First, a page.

“How do women still go out with guys, when you consider that there is no greater threat to women than men? We’re the number one threat to women! Globally and historically, we’re the number one cause of injury and mayhem to women! You know what our number one threat is? Heart disease.”

There you have it: my last helpful guideline for making offensive jokes: ask yourself who the target of the joke is. If the joke EVER targets an oppressed population (women, people of color, foreigners, the LGBTQIA community, rape survivors), DO NOT MAKE IT. You have been warned.


A Mathematician Writes A Love Letter





1) We met at the Met Bar. We met because you were killing time, because you were early and your friends were late. I can’t calculate the exact probability of you being early to things because I haven’t tabulated every instance in your life in which you were early or late, but I imagine it is quite low because you were never on time for at least two-thirds of our dates.

2) We met because I came up to you. I never approach strangers unless it is to ask for directions. Before I met you, I would have calculated that the probability that I would come up to you was 0.00 until it actually happened, and therefore I’d calculated wrong. You said to me during the course of our relationship that I could map the human genome but not your heart. I did not really understand this, but I always believed that you generated impulses in me that contravened logic, as evidenced by the fact that I felt no need to correct your erroneous assertion that I could map the human genome.

3) I talked to you because I heard you say on the phone that you were “nostalgic for the future”, and it was the first time I’d ever heard that particular phrase.The odds of you saying those precise words are astronomically low. The odds of you saying something that incited me to approach are higher, although still very low.

4) The drink I saw the bartender pour you was my favorite kind of gin, and so I thought to myself “If I go up to her and say something about how much I like that particular brand of gin, that would be alright. She  might not hate that.” The probability that you would be drinking that type of gin is low in general. The Met Bar stocks eight different brands of gin, so the probability of you ordering that particular type of gin is 0.128. (Here is a tangential aside: I have stopped drinking gin, as it reminds me of you. The probability that I will order gin at a bar is now 0, even if gin was the only type of alcohol served at that bar.)

5) There are other reasons why I approached you (such as the curve of your upper lip, the tumble of dark hair on your white shirt-collar, other incoherent reasons) that factor into why I approached you. I cannot calculate the likelihood of these features occurring together in one person with any level of accuracy.

6) I was at the Met Bar because my friend had asked me to choose a bar downtown. Of the hundreds of bars downtown, I immediately thought of six bars. I replied to him, suggesting that we meet at one of the six. The odds that I’d be there that Thursday night, therefore (instead of at the other five), are 0.167.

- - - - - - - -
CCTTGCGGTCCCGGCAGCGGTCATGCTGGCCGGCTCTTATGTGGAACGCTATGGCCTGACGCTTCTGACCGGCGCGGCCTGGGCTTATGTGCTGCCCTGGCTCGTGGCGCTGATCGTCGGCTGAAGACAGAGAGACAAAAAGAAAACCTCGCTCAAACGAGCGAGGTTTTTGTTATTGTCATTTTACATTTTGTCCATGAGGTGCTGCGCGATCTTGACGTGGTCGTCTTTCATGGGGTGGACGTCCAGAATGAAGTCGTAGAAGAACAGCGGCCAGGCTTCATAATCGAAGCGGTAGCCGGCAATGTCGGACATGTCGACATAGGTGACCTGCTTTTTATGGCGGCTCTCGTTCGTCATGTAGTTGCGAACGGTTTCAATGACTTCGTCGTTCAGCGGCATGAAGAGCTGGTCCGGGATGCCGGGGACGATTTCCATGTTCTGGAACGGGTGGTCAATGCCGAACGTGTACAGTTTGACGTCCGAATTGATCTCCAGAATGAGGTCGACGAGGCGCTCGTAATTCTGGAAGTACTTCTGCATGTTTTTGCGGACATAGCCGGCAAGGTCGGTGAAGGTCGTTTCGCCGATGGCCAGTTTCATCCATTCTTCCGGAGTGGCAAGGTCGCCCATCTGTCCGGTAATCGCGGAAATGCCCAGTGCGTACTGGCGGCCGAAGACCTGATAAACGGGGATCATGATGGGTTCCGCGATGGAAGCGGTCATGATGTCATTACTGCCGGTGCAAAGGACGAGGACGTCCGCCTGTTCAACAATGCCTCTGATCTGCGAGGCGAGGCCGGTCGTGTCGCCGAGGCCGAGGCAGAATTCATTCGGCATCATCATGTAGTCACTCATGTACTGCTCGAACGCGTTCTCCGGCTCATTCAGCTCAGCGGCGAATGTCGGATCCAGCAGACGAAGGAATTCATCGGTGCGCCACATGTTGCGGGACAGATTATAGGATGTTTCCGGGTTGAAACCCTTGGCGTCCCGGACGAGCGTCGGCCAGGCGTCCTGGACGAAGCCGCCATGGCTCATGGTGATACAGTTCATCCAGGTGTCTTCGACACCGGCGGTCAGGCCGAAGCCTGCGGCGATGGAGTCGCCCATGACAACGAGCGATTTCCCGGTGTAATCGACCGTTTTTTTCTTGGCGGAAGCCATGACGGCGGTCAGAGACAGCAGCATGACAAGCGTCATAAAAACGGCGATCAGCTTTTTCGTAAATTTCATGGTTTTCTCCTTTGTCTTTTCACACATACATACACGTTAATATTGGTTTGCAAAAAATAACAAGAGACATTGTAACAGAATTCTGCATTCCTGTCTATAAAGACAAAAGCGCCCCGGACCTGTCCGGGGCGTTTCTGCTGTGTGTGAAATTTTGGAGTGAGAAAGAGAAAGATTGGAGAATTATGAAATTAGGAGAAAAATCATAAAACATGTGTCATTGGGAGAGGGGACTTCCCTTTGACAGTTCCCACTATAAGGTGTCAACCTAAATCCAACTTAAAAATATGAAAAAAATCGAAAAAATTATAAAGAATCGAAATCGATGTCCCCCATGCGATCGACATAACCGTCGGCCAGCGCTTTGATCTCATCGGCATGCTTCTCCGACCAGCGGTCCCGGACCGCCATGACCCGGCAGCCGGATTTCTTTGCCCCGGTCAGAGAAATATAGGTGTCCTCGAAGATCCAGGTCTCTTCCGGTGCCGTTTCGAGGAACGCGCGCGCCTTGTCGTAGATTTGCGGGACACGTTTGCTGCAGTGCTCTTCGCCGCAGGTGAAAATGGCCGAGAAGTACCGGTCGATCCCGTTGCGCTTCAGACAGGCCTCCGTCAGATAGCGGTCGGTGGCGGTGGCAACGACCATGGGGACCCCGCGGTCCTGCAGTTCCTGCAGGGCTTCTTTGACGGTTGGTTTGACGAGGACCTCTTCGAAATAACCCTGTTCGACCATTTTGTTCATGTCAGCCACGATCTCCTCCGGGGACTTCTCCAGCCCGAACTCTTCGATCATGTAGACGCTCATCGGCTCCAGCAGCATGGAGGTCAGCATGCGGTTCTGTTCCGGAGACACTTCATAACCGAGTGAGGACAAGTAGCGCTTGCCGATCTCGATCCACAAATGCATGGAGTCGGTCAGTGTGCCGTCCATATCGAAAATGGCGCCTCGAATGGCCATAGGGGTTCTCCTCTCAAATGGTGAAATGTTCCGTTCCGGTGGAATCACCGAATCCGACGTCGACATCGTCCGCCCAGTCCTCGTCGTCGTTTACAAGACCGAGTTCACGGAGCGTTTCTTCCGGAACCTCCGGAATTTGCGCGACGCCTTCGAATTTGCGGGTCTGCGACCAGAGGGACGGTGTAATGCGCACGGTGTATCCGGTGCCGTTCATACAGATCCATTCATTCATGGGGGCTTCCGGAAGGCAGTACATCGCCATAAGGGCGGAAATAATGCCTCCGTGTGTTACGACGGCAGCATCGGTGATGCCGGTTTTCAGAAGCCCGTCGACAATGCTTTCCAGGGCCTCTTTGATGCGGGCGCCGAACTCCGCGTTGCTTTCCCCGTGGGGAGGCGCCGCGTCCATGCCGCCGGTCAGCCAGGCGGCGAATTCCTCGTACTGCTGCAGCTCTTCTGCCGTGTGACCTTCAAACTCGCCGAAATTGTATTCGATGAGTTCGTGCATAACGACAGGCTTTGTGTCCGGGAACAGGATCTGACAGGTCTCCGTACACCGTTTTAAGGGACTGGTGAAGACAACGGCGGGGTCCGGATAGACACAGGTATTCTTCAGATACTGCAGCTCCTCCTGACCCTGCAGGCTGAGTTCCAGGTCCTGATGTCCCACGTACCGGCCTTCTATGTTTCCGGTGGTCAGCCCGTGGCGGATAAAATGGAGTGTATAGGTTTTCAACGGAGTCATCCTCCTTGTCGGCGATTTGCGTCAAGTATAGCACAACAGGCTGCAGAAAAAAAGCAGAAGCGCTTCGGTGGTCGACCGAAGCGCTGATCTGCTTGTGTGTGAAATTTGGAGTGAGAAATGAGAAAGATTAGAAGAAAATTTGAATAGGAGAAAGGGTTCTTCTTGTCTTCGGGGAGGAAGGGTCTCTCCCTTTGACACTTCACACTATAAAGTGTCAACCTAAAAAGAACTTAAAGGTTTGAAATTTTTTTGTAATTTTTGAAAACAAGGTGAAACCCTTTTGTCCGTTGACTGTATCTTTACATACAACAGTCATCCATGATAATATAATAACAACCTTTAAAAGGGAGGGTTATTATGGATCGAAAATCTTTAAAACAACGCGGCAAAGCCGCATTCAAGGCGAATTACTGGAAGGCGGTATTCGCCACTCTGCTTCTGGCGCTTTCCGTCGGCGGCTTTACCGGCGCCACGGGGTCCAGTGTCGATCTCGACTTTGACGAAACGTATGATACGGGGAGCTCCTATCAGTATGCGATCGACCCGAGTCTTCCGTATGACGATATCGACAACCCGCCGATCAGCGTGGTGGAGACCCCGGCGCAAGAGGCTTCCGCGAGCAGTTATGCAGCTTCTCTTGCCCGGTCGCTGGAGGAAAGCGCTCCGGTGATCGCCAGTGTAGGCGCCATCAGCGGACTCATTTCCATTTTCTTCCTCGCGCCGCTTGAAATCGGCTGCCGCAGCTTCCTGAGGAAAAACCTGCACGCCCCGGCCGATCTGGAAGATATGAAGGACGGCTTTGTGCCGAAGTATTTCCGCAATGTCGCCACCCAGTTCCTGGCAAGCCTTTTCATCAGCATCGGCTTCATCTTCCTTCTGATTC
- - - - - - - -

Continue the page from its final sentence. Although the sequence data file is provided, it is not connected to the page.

7) In that first conversation, we both discovered that neither of us believed in destiny but that we both had had a butterfly in a case in our childhood homes. The probability of both growing up with a butterfly on the wall is small. The probability that we would talk about butterfly-collecting in the Met Bar within fifteen minutes of meeting is minuscule. The probability that neither of us believe in destiny is much larger, although I confess that these probabilities make me wonder. My butterfly had a wingspan of 7.5 inches, and had wings of jade and burnt sienna.

8) I’d been waiting by the door because my friend wasn’t there yet. I hadn’t checked my phone yet. If I hadn’t been by the door, I wouldn’t have seen you sitting by the bar. If I had checked my phone, I would have seen that my friend decided to go to a different bar.

9) When you ordered another drink, I was so relieved that I knocked a wet napkin into your lap. When I saw this, I began stammering. You mentioned this later as something that you found appealing. The probability that you would find my gaucheness unappealing cannot be calculated precisely, but anecdotal evidence from my past tells me it is very high.

10)  Kolmogorov’s axioms of probability suggest that the probability of  a coin landing on either heads or tails is 1, but that the possibility of it landing on neither heads nor tails, is 0. Either I would have met you, or I would never have met you. If I met you, I would have loved you. If I did not meet you, I would not have loved you. I find myself, contrary to all reasonableness, wishing for an outcome in which neither of these events occurred or did not occur. I postulate that the probability that I would be able to heal our relationship is unfeasibly small.  In the event that I could heal our relationship, the probability that I would be able to reverse the inexorable progression of time is 0. And yet, I imagine myself defying logic, forever watching, suspended in time, your hair lit by the bar lamps until it appeared to me like a corona. I imagine Probability, against all the rules of probability, as a little demon, one whose life I extinguished long ago so that we could be together in every iteration of the world, every what-if, every universe in which every possible event that occurred was only me loving you.